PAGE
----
Friday, March 25, 2011

Headline News

As we all know this past week there was a terrorist attack in Jerusalem. To us, in the Jewish world, it was a very big deal. In the greater, global perspective however, it did not seem to have that much of an affect. On the day of the bombing, March 23, 2011, soon after the bombing had occurred, you would assume that a terrorist attack would be front and center on the New York Times website. That was not the case. Rather, the death of Elizabeth Taylor made headline news, while a terrorist attack in Israel was simply cast aside to the bottom left corner of the website, where if not searching for it, one may have completely overlooked it. Furthermore, it was a very short, rather casual article, giving very few details. That may be due to the fact that reporters may not have had that much information at that point, but nevertheless, the article did not reflect the seriousness of the issue. 

Later that day, I went to check the New York Times website again, where I found that a new article was posted, one that had much more detail. However, the article was still placed near the bottom of the website, making it something that a reader had to search for, rather than it being breaking, headline news. Similarly, the wording of the article was "small bomb," small being the second word of the article and a word that downplays the significance of the attack. Today, looking at the article again, I have noticed that the word "small" has been removed, however, on the day of the explosion it did exist.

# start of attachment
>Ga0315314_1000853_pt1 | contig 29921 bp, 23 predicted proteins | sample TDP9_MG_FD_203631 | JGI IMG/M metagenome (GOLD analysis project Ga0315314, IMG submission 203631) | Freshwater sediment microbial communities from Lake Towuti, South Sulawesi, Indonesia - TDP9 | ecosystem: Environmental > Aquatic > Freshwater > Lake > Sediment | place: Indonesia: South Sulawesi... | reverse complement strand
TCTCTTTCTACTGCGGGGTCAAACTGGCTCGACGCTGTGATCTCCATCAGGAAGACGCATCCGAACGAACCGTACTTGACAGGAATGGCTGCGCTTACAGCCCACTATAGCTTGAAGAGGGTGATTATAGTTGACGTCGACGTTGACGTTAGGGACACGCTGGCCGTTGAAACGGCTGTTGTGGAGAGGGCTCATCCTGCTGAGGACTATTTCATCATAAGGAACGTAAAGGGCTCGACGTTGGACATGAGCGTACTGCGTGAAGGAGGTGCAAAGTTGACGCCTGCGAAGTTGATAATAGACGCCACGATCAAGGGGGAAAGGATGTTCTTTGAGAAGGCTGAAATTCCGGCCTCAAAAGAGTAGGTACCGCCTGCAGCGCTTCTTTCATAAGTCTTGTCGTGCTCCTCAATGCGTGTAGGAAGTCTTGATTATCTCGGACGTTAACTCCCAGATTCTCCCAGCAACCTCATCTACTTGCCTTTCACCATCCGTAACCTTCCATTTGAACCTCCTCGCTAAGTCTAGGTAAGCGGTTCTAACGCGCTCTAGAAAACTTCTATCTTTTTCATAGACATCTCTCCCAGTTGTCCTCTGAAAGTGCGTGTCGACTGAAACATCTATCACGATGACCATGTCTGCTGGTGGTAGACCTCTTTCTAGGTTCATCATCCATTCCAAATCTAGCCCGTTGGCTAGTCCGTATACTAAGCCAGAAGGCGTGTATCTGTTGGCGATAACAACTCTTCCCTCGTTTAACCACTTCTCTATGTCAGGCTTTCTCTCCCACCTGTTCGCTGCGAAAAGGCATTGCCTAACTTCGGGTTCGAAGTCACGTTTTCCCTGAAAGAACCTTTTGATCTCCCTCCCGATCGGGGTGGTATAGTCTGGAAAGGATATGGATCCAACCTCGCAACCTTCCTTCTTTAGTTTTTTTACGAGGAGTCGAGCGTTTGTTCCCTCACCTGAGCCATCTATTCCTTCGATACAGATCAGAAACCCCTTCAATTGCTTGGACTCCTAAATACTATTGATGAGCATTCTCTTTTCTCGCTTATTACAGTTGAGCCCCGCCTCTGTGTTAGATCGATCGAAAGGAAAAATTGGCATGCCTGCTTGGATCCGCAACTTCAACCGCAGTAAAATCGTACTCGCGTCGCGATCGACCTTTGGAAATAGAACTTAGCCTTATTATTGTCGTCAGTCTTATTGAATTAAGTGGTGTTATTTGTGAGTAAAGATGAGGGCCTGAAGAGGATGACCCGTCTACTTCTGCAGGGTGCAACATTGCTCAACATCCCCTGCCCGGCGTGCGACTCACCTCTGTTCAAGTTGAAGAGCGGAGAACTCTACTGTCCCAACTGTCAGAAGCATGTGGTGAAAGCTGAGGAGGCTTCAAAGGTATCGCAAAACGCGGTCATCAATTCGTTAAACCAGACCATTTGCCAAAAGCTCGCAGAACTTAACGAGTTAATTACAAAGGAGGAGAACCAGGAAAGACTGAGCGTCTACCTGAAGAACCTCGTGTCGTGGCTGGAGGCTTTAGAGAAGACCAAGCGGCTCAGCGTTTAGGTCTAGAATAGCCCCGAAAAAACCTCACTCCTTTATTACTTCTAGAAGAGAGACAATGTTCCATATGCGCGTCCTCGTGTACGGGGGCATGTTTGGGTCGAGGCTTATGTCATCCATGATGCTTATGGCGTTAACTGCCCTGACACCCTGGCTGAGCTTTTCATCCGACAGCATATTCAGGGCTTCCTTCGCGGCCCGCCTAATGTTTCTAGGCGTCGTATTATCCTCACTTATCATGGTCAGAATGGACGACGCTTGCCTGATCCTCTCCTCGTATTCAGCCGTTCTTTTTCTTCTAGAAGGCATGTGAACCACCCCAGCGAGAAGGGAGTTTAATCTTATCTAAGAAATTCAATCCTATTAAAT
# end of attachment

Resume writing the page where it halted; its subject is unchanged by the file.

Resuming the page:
If a terrorist attack like this happened in another country, wouldn't it have gotten more attention? If a family was slaughtered in the middle of the night in the United States, wouldn't there be an uproar? If all these events were happening anywhere but Israel, I have a feeling that it would make headline news and that sadly people would give it slightly more attention.

1 comment:

  1. As more information is revealed and the more the public shows interest towards a situation, the more a newspaper will feel a need to adapt/show coverage for the readers. At the same time, it is the newspaper and media, which draw people towards a situation. If a newspaper feels it is important, it will be front page, big letters, making it impossible to miss. Clearly, the tragedies, which occurred in Israel, are not the world’s most important issue at the moment. Until the world shows more sympathy, it will always be in little print, on the bottom of the newspaper.